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Tag: Eloise le Santo

Case Law, South Africa: Democratic Alliance v ANC, Election text message was “comment” – Eloise le Santo

Nkandla-zuma(R)On 19 January 2015, the Constitutional Court of South Africa handed down judgment in the case of Democratic Alliance v African National Congress and Another ([2015] ZACC 1), a case concerning text text messages relating to President Jacob Zuma sent to over 1.5 million voters by the Democratic Alliance (DA) in the run up to the 2014 general elections. Continue reading

Over half a million Google URLs removal requests to date; the “Right to be Forgotten” in practice – Sara Mansoori and Eloise Le Santo

20140517_LDD001_0It is five months since the ruling in Google Spain v AEPD and Mario Costeja Gonzalez and, as of 13 November 2014, Google had received 166,396 requests for URL removals and has evaluated 562,376 URLs to decide whether to whether to remove them from its search engine. 21,470 of the requests have come from the UK relating to 72,195 URL removals. Continue reading

Case Law Australia, Monis v The Queen: Offensive communications and freedom of expression – Eloise Le Santo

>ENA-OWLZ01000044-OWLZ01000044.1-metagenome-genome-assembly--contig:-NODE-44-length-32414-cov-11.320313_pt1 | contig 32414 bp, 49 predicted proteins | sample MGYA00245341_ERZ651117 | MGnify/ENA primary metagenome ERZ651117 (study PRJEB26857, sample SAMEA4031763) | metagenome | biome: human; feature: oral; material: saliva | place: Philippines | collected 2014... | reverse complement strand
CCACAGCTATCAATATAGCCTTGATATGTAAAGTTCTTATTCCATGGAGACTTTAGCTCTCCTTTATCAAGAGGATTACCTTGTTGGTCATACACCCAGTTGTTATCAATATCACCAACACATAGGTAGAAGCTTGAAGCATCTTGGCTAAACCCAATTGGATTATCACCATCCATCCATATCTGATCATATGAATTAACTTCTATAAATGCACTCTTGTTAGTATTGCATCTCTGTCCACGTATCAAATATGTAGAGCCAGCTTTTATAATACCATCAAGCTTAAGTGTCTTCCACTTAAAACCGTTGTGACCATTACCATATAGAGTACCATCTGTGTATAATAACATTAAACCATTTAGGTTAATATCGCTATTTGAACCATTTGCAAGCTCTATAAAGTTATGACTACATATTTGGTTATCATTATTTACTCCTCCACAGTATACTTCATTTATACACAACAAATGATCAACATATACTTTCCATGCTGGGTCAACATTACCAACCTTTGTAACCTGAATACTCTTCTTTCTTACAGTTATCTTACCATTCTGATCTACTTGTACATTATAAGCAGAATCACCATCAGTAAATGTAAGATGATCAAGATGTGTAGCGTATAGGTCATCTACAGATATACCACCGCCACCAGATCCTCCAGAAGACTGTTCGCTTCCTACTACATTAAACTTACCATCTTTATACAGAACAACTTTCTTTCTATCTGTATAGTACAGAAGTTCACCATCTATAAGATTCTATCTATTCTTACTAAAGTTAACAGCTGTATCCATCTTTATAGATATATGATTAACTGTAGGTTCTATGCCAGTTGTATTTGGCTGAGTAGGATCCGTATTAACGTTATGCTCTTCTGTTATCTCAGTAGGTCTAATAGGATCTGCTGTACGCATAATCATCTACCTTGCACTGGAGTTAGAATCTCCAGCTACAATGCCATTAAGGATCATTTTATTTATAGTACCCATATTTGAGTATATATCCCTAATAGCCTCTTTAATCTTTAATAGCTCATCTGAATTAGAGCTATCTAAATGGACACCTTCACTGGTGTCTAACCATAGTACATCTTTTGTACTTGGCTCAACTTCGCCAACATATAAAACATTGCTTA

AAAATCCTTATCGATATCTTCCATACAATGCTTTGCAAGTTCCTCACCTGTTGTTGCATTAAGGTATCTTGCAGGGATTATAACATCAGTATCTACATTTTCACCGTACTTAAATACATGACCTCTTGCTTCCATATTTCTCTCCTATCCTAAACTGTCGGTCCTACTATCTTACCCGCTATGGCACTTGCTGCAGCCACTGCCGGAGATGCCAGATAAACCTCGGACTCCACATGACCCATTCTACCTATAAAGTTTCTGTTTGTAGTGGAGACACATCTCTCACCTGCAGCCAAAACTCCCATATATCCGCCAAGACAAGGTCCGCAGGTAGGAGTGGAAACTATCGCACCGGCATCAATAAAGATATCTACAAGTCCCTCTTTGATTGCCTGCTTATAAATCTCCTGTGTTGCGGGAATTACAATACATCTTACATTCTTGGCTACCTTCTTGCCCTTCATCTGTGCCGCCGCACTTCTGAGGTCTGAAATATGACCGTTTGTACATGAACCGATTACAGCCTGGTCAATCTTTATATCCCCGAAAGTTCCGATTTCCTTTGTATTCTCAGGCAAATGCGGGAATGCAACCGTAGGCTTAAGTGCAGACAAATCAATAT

untitledIn the case of Monis v The Queen ([2013] HCA 14) the High Court of Australia considered familiar issues concerning offensive communications and freedom of expression.  The defendant, Man Haron Monis, is alleged to have written letters to the families of soldiers killed in action in Afghanistan. While expressing sympathy to the families, the letters were critical of Australia’s involvement in Afghanistan and of the soldiers and the part they had played in the war, referring to the soldiers in ‘a denigrating and derogatory fashion’. Continue reading

Trimingham appeal raises important questions about Leveson and press harassment – Eloise Le Santo

TriminghamIn March 2013 Carina Trimingham’s appeal in her claim against Associated Newspapers for harassment, misuse of private information and breach of copyright will be heard by the Court of Appeal. The High Court case and permission to appeal has already been covered by this blog, however this case also raises interesting points in light of the Leveson Report. Continue reading

Case Law: Faber v Hungary, Restriction on the display of flag during demonstration was a breach of Article 10 – Eloise le Santo

The European Court of Human Rights has held in a judgment handed down on 24 July 2012 that the display of a flag with ‘controversial historical connotations’ was protected under Article 10. The applicant had been displaying the controversial Árpád striped flag, which has links to fascism and the Arrow Cross Regime, in Budapest on a day that the Hungarian Socialist Party (MSZP) was holding a demonstration against racism and hatred. Continue reading

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